This past week we discovered an issue on HSReplay.net that resulted in some cards showing misleading statistics due to our systems incorrectly assuming replaced cards to be part of a player's initial deck. We fixed the underlying issue and filtered out the affected statistics.
On May 31st we became aware of an issue in our Mulligan Guides containing the card Arch-Villain Rafaam on HSReplay.net. We immediately added an annotation in our Mulligan Guides directly next to the affected card to inform our users we were looking into a potential discrepancy. We started an investigation and could confirm an issue pattern that directly affected Rafaam and three other cards. We deployed a fix to our replay processing environment on June 2nd to correct the underlying issue and made a change to HSReplay.net on June 3rd to ensure we were only showing data from after the processing fix was deployed.
Read on for a more comprehensive analysis.
What was affected?
This issue affected our global and personal Mulligan Guides on HSReplay.net for the rows belonging to this card:
The following cards were also affected, but none was played in a deck eligible for a Mulligan Guide at the time of writing:
- Prince Liam
- Lillian Voss - Wild
- Explore Un'Goro - Wild
- Renounce Darkness - Wild
- Elise Starseeker (via Golden Monkey) - Wild
The issue manifested itself primarily through incorrect values in any of the columns belonging to the affected cards. It was caused by us incorrectly inferring transformed cards as part of a player's initial deck, which is a player's deck before the start of the game.
For instance, if a user played Arch-Villain Rafaam and drew a legendary card we incorrectly inferred that legendary card to have been part of the user's deck in their collection. At the end of the game we would then treat the deck as a different deck, thus effectively excluding the game's data from the Mulligan Guide. This could lead to skewed data by exclusion, especially if a card was played in a certain type of situation like Arch-Villain Rafaam in a losing game.
To a much lesser extent it was also possible for these cards to skew the rest of the Mulligan Guide they appeared in, as games in a certain type of situation would occasionally not be included. We compared data from Arch-Villain Rafaam's top decks from the day before fix to the day after the fix and found that he was significantly overvalued in our Mulligan Guides.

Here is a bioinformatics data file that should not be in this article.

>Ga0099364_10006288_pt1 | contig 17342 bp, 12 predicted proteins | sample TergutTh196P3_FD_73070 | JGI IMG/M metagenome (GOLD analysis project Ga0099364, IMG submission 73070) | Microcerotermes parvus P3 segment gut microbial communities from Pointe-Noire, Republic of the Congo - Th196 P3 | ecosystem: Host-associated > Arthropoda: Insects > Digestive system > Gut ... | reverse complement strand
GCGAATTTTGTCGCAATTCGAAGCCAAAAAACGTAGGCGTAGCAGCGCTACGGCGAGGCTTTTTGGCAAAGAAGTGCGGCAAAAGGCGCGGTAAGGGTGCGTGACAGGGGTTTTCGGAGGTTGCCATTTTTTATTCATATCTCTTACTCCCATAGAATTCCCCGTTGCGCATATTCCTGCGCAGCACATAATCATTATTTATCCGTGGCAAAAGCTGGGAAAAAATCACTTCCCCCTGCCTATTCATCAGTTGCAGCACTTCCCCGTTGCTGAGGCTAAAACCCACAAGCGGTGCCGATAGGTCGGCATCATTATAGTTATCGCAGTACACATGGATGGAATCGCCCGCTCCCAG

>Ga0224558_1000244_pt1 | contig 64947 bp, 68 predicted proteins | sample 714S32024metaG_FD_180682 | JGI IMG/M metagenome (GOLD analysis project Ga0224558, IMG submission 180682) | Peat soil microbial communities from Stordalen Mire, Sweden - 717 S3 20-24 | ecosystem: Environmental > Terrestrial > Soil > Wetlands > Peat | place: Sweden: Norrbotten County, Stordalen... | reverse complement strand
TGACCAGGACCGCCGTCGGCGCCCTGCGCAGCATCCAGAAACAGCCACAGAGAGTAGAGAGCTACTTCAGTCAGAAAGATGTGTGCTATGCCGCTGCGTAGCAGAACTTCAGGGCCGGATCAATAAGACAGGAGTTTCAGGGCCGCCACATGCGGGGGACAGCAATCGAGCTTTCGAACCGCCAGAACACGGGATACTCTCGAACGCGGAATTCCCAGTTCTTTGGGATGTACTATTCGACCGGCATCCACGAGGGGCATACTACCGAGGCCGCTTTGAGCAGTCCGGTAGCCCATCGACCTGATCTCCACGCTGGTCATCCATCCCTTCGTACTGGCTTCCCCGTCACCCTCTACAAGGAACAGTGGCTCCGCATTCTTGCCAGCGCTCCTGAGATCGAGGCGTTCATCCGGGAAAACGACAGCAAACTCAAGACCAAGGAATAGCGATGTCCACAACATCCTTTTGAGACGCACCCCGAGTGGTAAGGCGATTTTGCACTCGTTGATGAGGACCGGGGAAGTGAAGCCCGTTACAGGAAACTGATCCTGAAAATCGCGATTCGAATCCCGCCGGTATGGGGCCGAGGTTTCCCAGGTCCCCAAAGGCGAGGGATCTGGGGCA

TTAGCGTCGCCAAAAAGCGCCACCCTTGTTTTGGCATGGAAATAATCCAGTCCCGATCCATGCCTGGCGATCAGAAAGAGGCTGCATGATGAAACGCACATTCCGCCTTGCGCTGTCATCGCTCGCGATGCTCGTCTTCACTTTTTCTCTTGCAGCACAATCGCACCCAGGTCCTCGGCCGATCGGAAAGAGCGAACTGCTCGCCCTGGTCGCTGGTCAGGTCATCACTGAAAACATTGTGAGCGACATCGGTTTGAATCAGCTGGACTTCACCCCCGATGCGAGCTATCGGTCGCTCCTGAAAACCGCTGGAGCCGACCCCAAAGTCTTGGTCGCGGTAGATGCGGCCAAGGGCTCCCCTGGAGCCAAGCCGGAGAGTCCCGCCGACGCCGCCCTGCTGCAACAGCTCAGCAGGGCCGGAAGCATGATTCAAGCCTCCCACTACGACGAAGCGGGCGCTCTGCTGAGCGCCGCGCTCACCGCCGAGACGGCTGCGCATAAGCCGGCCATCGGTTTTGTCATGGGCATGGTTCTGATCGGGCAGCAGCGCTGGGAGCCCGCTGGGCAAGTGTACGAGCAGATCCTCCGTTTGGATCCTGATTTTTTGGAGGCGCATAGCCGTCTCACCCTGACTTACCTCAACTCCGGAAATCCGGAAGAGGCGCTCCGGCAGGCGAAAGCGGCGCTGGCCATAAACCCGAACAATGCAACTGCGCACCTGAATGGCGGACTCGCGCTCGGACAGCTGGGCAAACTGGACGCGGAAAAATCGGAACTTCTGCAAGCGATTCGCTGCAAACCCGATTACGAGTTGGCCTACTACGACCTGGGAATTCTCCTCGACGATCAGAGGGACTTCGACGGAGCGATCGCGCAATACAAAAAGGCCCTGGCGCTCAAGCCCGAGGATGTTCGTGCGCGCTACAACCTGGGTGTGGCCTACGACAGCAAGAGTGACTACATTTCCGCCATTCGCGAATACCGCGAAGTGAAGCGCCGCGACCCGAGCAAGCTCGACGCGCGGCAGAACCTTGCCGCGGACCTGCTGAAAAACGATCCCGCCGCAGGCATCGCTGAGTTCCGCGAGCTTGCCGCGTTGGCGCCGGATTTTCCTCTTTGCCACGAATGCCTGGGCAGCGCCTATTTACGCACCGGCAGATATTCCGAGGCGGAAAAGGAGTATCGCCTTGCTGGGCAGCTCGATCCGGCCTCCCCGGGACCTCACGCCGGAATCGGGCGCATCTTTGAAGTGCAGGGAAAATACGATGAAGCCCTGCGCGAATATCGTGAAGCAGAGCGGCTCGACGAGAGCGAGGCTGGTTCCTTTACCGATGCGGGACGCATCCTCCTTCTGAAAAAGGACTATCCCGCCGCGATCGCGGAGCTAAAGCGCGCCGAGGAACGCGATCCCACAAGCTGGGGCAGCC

Finally, the overall statistics for cards that were randomly created by the above cards could have been slightly skewed on the Cards page. As the random pool of transformed cards is very large and it is therefore very unlikely for any card to be randomly created a significant amount of times, we were unable to detect any skew in even the least played legendary cards and spells.
Where did this issue occur?
As part of assembling the statistics on our site we perform the processing of game replays. A key step of processing replays is extracting both players' initial deck lists, which are their decks just before the game starts, so after Whizbang the Wonderful and Zayle, Shadow Cloak but before Start of Game keywords. We use this together with data from the game itself to power our Mulligan Guides on HSReplay.net.
When extracting a list of played cards from the game it is important to differentiate between cards that are present at the beginning of the game from cards that were created later. Due to the internals of Hearthstone we luckily know exactly when a certain card was added to the deck and when it is drawn or shuffled back into the deck. This allows us to do things like reconstructing which cards an opponent held at a certain point in the game or which cards were replaced during Mulligan, which are invaluable features for players reviewing their games through a replay.
Cards that were created during a game have always been excluded from initial decks by looking at when they were created.
How could this issue occur?
In the past there were very few effects that truly replaced cards in decks or in hand. Cards like Azalina Soulthief work by actually moving your current hand out of the game and granting you new cards. This is useful as we can clearly detect these cards and never assume Crowd Roaster was in a Bomb Warrior's initial deck just because they played Azalina against a Dragon Warrior. On the other hand, if you've used Baleful Banker to shuffle a copy of your Omega Devastator into your deck and you draw one we know exactly whether you drew the copy or a second one from your initial deck.
There is one internal effect that breaks this: When your Unidentified Contract becomes identified, your Swift Messenger swaps its attack and Health in your hand or Chameleos transforms, they actually become different cards. These transformations are completely hidden from the opponent. In most of these cases it is trivial to infer the original: The "identified" items will have always been an unidentified item in your deck list, the Worgens will always their base version, and for cards like Shifter Zerus or Chameleos we actually see the card morph when it is played. We've had logic in place for a long time to handle these well-known transformations.